Having visited Tokyo a few years prior, I also felt that the new Tokyo Skytree overshadowed Tokyo’s previous iconic tower; The Tokyo Tower. Following the American occupation of Japan, in the 1950’s, Japan wanted to celebrate is new found freedom with a new and audacious tower. Based on the Eiffel Tower they constructed a new tower, which was originally planned to be painted Bronze, but due to height regulations at the time had to have a red and white candy stripe paint job.
 
The tower, when completed would have been a becon to all of Japan that they were back in charge, and were once again, ready to enter the world stage. However, at the time, modernisation hadn’t come to a lot of Japan, meaning a lot of streets were traditional in design. I really wanted to combine this design to show both the new Japan, and traditional Japan side by side.
 
To do this I combined images of Tokyo Tower, and a preserved traditional street in Tokyo, ironically next to Yasaka Pagoda, Sannen Zaka Street. I then lowered the tone of color to show a deep night sky, free of moon light, to differentiate it from my previous Asano Takeji piece.

Spring In Daigoji Temple Miniature Cross Stitch by Lord Libidan

Miniature Spring In Daigoji Temple Cross Stitch by Lord Libidan

Miniature Spring In Daigoji Temple Cross Stitch by Lord Libidan
Miniature Spring In Daigoji Temple Cross Stitch by Lord Libidan

Title: Spring In Daigoji Temple
Date Completed: August 2019
Design: Lord Libidan
Count: 32
Canvas: Antique White
Colours: 16
Pop Culture: Japan
 
The idea for this project was a simple one, but as always, wiht simple projects, it turns out much more complicated than you first had in mind. To go back to the start of this project, we need to talk about my Miniature Pirate Sampler Cross Stitches. I was asked to do a ‘heroes and villans’ themed pattern for the XStitch magazine, and to match the nature of the theme, and magazine itself, I wanted to do two things. But with a standard sampler, it was going to be too big. So I changed the count to 32.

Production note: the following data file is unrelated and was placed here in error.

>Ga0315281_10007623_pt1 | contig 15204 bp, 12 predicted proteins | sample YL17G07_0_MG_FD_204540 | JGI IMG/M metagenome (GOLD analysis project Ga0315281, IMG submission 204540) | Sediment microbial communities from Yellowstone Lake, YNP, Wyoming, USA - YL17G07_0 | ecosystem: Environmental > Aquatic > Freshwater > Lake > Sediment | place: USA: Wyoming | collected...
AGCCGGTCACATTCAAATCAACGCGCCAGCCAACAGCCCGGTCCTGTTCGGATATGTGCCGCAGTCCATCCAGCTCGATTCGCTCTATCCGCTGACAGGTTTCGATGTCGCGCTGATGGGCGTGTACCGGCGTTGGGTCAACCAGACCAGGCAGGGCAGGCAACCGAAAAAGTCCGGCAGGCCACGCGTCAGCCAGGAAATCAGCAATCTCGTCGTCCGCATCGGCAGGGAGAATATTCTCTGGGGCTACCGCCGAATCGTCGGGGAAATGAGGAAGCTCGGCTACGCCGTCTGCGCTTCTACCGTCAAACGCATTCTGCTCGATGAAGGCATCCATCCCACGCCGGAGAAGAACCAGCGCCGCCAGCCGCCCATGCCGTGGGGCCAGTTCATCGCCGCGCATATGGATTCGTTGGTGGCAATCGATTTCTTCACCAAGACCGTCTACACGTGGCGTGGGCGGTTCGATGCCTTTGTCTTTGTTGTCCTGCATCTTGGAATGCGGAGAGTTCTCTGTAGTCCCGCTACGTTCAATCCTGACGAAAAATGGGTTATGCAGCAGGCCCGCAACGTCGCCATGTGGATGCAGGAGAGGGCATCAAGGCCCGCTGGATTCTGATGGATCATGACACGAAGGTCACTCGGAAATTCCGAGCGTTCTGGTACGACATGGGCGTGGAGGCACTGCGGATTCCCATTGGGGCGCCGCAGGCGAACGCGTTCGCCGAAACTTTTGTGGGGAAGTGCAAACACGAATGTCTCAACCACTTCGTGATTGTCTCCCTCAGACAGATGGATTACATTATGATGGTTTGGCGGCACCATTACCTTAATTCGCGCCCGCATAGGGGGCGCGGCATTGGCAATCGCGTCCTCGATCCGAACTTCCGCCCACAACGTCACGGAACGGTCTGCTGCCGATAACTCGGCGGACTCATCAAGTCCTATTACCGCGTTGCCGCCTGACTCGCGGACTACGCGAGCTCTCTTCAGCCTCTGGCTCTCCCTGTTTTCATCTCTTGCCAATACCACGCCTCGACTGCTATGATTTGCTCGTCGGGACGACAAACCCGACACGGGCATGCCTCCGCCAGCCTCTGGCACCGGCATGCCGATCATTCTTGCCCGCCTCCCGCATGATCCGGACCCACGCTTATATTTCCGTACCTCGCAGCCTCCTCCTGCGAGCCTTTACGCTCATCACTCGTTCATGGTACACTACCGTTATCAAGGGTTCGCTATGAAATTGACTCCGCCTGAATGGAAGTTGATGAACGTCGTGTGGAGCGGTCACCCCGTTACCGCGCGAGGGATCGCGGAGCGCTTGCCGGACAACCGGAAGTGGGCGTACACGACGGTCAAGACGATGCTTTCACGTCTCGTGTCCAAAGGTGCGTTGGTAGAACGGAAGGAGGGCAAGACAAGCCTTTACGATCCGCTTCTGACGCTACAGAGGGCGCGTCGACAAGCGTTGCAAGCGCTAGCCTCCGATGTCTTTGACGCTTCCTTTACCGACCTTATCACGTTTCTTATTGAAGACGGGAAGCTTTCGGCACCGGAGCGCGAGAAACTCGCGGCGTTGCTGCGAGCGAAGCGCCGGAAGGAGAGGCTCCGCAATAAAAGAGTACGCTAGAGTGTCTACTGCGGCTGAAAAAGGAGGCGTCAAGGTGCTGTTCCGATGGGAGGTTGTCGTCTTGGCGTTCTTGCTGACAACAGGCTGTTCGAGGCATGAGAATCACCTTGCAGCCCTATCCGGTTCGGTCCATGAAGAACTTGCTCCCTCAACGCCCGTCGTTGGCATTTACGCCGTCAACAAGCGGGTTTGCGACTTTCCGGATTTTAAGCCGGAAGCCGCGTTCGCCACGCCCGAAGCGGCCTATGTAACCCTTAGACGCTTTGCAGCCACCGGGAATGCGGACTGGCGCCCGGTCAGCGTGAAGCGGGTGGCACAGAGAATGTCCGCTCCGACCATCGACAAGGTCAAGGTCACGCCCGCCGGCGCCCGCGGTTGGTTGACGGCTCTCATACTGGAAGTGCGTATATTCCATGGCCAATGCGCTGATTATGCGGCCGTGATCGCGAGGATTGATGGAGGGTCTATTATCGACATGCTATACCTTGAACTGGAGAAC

It was the first time I’d ever stitched on anything smaller than 18 count, and whist it was a great task, I wasn’t convinced to change my standard 16/18 count preference. The mag went out, the patterns were liked, however almost exactly when I got them back I was able to submit something for the National Needlecraft Awards 2019. I submitted them, and I won.
mini pirate cross stitch samplers by Lord Libidan (source: xstitchmag.com)
mini pirate cross stitch samplers by Lord Libidan (source: xstitchmag.com)

This was a super pleasant suprise and I thought to myself, it was easy enough, how about I make something for next year? So I decided to bring out the 32 count again. But this time, I wanted something a little harder. I’m in a big Japanese print kick at the moment, with my Moon Light in Yasaka Pagoda Cross Stitch and my New Moon on Tokyo Tower Cross Stitch, so I thought it would be good to do something similar. But with this, comes full coverage and changing colors a lot. I new it wasn’t going to be too easy, so I stitched up a Miniature Pokemon Card Cross Stitch to try it out.
 
I then wanted to do something a little more special, so decided to do the whole piece using cut offs (meaning I had to delay this project while I got enough of them stored up). But, finally, I was ready to make the pattern. This, also caused issues.